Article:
A Handy Guide to Essential Services and Tips
Here are 10 useful pieces of information to know before traveling in Japan. They are divided into three main categories: Public transportation usage, luggage handling convenience, and cultural aspects.
Table of Contents
- Luggage Handling Convenience
1. Railway App
When using public transportation in Japan, downloading one of the railway schedule apps can be highly beneficial. ‘Japan Transit Planner’ App allow you to input departure or arrival times and provide detailed information about various transfer stations and routes. Hyperdia has been discontinued for downloading.
2. Transportation Cards
Pay train fares and buying tickets for every destination and route in Japan can be cumbersome. To ease the process, consider purchasing a Pasmo or Suica transportation card. You can load the card with a certain amount of money, and the fare will be automatically deducted whenever you ride a train. These cards can be charged at any station, and they are becoming more widely accepted in vending machines, convenience stores, and other facilities.
3. 1-Day Metro Pass
You may buy a 1-day metro pass in several cities, including Tokyo, Kyoto, and Osaka. Although it might not be valid on all private train lines, this pass offers a whole day of unlimited access to the huge metro system of the city.
4. Bicycle Rental
While Japan may not have reached the level of some countries with extensive bicycle paths, you can often rent bicycles near major tourist attractions. Renting a bike offers an affordable way to explore, and you must stay within the designated green lines when cycling on the roads. It’s a great way to stay budget-friendly and burn some calories along the way. Major cities in Japan have designated bicycle rental stations, so be sure to look up the relevant information before starting your journey.
Luggage Handling Convenience
5. Coin Lockers
You’ll find coin lockers occupying one side of nearly every train station and department store. These lockers, available for a fee ranging from 200 to 900 yen, come in handy for temporarily storing luggage during your day trip or if you want to explore other places after shopping. Be cautious, though, as most coin lockers reset daily, and exceeding the rental period will result in additional fees.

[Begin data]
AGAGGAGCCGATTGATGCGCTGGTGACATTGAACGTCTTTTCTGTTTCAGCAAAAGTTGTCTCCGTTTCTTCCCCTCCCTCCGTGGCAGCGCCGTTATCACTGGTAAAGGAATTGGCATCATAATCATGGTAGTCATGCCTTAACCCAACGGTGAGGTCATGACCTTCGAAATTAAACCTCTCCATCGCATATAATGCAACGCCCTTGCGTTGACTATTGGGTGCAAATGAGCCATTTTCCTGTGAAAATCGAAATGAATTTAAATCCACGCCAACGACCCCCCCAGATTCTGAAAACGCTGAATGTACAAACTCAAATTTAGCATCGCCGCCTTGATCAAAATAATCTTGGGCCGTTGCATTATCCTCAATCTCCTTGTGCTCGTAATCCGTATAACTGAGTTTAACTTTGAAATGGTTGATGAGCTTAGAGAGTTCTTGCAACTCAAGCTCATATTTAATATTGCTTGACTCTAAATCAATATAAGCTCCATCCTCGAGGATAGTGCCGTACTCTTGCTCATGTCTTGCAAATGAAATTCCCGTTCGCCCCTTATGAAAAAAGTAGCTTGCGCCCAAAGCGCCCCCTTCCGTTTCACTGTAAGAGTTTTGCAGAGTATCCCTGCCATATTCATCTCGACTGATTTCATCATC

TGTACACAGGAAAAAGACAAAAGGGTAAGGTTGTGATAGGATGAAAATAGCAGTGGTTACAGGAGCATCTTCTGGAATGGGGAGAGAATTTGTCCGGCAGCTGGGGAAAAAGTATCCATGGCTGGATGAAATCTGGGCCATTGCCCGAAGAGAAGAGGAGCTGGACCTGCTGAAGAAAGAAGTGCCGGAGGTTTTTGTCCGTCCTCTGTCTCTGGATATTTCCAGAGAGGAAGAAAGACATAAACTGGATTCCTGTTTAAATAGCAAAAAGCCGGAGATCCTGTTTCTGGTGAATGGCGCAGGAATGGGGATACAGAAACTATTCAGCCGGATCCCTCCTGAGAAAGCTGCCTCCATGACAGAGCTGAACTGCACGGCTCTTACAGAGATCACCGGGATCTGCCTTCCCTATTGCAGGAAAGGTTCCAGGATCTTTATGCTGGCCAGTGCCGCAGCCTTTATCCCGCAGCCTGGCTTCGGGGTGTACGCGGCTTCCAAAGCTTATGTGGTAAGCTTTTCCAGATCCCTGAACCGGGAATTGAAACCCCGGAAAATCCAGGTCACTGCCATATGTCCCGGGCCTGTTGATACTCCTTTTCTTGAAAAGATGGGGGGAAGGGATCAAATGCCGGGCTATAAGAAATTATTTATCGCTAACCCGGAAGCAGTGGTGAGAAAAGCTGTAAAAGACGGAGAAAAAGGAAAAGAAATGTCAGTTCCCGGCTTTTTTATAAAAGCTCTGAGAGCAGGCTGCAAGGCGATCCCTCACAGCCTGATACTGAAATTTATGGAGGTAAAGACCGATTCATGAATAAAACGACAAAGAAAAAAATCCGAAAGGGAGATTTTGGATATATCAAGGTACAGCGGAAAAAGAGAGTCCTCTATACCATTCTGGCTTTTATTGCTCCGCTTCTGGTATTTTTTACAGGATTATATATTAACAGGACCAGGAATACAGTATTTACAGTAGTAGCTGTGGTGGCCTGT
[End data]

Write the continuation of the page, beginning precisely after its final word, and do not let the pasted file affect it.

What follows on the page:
6. Kuroneko Yamato
If you can’t fit all your belongings in your luggage, you can use the Kuroneko Yamato delivery service to send your baggage to your next destination. Conveniently located at airports, convenience stores, and other spots, this service offers reasonable rates for the convenience it provides.
7. Koban (Police Box)
Koban, also known as police boxes, can often be found near train stations and busy areas. These police boxes serve more than just crime prevention; Japanese police officers are trained to memorize the surrounding areas of their jurisdiction, making them a reliable source for asking directions. While they might not be fluent in English, they are helpful in guiding you using gestures and maps.
8. Convenience Stores
Convenience stores in Japan offer a wide variety of instant food and beverages. In Tokyo alone, you can find thousands of convenience stores within a few blocks’ radius. They operate 24/7, and most of them provide ATMs, printing and copying services, as well as facilities such as restrooms. You can also purchase alcohol and cigarettes from convenience stores. To fully enjoy Japan’s convenience store culture, it’s advisable to research recommended menu items before you go.
9. Manga Cafes
Also known as net cafes or manga cafes, these establishments offer a unique experience where you can read manga books within a small space. They usually provide drink vending machines, and some even have paid shower facilities. Each cubicle offers some privacy (walls are relatively low and may be connected), making them a convenient and budget-friendly option for a short stay and quick shower.
10. Love Hotels
Japanese big city railway stations sometimes have “Love Hotels” nearby. Don’t be fooled by the name. these lodgings are ideal for couples or lone visitors looking for a hassle-free stay. Some people enjoy staying in hotels with themed rooms or short-term access to amenities like jacuzzis. Just like capsule hotels, I consider it a unique form of accommodation that you can experience in Japan. Even while they might not be as readily available on the weekends, they might be a dependable choice for affordable accommodations during the week.